Okay, so for the Utah Democratic party, with four candidates who have declared, the convention is the first step. During the Utah Democratic convention this year, delegates voted and chose a clear winner to represent their party on the ballot during the general election in November. Also, none of the other candidates gathered signatures in order to qualify for a separate primary election. With a clear winner, and no other candidates qualifying for a primary election, the Democratic party does not need to hold a primary election for this office. It also just so happens that all of the other elected offices have a clear winner, so Utah does not need to conduct a state level primary election for the Democratic party. If there had been a few races without a clear winner within their own party, or if there had been candidates who had gathered signatures to qualify for a primary election, then the state would have to conduct a primary election for the Democratic party as well. 

Now let’s look at the Utah Republican party and their candidates for governor. There were eight total candidates who declared candidacy with the Republican party. Three of those candidates gathered signatures before the convention. During the convention, two candidates gained enough votes from delegates to qualify for a primary election. Notice that one candidate qualified twice, through the convention and through gathering signatures. The other four candidates did not qualify for the primary election and did not move on.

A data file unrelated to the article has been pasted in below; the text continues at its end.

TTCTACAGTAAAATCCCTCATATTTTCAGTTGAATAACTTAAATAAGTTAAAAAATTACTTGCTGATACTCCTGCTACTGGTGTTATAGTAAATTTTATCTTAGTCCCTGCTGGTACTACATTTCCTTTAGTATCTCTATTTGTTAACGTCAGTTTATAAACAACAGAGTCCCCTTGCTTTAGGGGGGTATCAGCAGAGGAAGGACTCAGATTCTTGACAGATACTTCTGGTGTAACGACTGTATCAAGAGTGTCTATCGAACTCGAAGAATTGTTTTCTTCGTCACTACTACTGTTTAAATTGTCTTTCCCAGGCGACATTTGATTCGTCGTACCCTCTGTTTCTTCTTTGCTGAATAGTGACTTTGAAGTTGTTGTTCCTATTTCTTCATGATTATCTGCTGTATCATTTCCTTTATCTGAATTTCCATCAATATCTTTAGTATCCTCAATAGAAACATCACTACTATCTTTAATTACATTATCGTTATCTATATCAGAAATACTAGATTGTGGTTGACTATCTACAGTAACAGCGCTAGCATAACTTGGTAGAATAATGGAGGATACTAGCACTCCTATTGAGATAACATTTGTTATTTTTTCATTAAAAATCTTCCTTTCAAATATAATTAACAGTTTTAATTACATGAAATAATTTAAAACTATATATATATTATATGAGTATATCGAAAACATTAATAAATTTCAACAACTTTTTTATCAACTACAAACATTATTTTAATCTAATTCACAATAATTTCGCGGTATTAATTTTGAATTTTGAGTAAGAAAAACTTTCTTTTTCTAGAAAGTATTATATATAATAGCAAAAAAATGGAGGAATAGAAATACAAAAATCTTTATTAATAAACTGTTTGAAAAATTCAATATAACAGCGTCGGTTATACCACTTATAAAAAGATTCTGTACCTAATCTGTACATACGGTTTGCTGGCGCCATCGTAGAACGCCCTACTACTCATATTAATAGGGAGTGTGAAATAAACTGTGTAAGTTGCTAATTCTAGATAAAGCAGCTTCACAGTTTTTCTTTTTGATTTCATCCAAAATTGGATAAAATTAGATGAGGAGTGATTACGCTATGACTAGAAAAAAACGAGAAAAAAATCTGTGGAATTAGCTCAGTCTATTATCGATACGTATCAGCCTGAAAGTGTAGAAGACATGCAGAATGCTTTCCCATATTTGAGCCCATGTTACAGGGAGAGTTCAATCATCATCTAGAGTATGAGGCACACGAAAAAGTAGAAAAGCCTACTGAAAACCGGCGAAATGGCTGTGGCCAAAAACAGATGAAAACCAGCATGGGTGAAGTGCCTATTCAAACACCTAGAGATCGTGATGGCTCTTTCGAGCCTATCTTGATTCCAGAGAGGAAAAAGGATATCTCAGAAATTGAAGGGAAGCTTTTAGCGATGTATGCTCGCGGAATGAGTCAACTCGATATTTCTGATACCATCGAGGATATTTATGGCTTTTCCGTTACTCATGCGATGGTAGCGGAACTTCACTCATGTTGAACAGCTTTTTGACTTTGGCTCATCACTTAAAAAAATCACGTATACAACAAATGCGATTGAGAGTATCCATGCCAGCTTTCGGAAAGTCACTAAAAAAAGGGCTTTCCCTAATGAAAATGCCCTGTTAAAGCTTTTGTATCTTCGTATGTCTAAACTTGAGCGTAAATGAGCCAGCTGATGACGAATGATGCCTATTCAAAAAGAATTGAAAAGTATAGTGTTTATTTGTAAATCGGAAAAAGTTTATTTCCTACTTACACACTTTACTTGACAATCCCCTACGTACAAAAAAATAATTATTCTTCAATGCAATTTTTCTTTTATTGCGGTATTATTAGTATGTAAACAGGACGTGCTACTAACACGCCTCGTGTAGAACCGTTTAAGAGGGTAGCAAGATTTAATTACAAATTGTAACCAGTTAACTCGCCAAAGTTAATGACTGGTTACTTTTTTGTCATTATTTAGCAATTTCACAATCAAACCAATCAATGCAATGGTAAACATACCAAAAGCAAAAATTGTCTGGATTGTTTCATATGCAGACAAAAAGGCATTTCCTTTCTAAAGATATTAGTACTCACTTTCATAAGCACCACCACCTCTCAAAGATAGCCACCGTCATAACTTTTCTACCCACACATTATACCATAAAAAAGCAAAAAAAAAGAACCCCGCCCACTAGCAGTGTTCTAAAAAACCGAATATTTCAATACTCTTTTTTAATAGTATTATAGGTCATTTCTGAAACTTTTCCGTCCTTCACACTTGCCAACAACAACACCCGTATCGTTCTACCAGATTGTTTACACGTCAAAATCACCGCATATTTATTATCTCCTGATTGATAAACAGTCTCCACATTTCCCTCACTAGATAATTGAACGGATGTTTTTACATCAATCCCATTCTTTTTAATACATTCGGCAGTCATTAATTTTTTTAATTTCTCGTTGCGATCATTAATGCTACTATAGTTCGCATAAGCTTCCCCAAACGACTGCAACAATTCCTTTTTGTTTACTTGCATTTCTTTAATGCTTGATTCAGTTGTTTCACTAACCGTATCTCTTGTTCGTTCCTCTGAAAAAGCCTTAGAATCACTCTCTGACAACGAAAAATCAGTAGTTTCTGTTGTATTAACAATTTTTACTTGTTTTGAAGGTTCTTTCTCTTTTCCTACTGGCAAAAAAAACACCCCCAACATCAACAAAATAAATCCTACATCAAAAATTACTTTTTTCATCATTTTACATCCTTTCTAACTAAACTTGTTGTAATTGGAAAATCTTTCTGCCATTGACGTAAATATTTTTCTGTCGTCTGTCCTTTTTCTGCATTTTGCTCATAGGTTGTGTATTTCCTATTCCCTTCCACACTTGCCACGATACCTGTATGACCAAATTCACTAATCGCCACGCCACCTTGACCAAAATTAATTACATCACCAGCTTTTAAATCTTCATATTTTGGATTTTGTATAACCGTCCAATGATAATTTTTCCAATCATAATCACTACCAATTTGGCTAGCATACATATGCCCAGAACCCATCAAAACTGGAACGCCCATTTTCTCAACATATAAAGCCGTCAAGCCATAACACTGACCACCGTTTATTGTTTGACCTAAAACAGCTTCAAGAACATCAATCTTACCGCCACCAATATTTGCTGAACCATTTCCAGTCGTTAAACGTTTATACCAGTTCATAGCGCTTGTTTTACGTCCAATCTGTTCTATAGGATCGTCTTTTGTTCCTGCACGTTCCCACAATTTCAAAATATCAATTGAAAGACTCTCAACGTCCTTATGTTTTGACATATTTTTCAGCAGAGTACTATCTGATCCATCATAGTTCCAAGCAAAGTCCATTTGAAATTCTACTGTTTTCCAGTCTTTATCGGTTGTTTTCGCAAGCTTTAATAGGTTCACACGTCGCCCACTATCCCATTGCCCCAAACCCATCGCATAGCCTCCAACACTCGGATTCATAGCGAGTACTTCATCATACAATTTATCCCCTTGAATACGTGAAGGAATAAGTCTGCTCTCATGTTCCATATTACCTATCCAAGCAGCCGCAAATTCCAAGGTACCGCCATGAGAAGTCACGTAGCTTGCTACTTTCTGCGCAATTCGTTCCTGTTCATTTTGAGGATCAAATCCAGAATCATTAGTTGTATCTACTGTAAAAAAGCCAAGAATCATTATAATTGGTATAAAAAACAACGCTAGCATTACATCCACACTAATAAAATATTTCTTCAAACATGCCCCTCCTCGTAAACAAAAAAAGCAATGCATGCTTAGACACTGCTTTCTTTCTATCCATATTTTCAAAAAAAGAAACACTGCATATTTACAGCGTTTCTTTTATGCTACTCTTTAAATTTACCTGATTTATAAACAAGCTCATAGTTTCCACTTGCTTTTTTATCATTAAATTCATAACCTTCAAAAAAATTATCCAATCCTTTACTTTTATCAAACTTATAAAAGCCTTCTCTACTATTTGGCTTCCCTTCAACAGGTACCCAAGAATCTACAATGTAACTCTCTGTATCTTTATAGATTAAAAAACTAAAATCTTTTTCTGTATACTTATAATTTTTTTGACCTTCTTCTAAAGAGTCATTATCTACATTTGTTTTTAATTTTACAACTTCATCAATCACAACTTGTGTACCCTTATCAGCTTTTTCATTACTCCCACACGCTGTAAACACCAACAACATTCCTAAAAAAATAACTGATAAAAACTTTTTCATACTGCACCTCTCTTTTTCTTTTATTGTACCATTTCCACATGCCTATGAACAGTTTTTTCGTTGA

So, in this case, the Utah Republican party needs to have a primary election because there is not a clear candidate to represent them on the ballot in the general election in November. This isn’t the only race either. Turns out there are several other races throughout the state with the same situation. Some candidates qualified through the convention. Some candidates qualified through gathering signatures. Either way, if you vote in the Republican Primary election, again, just know that for every elected office where there is more than one name, each name represents people from the same political party who are competing for the same political office. The only reason why there are names on the ballot is because there is not yet a clear winner and the party needs to conduct a primary election to determine whose name gets to appear on the ballot to represent them in the general election in November.

Okay, now that we hopefully understand when — and if — a political party needs to hold a primary election let’s talk about primary elections here in Utah.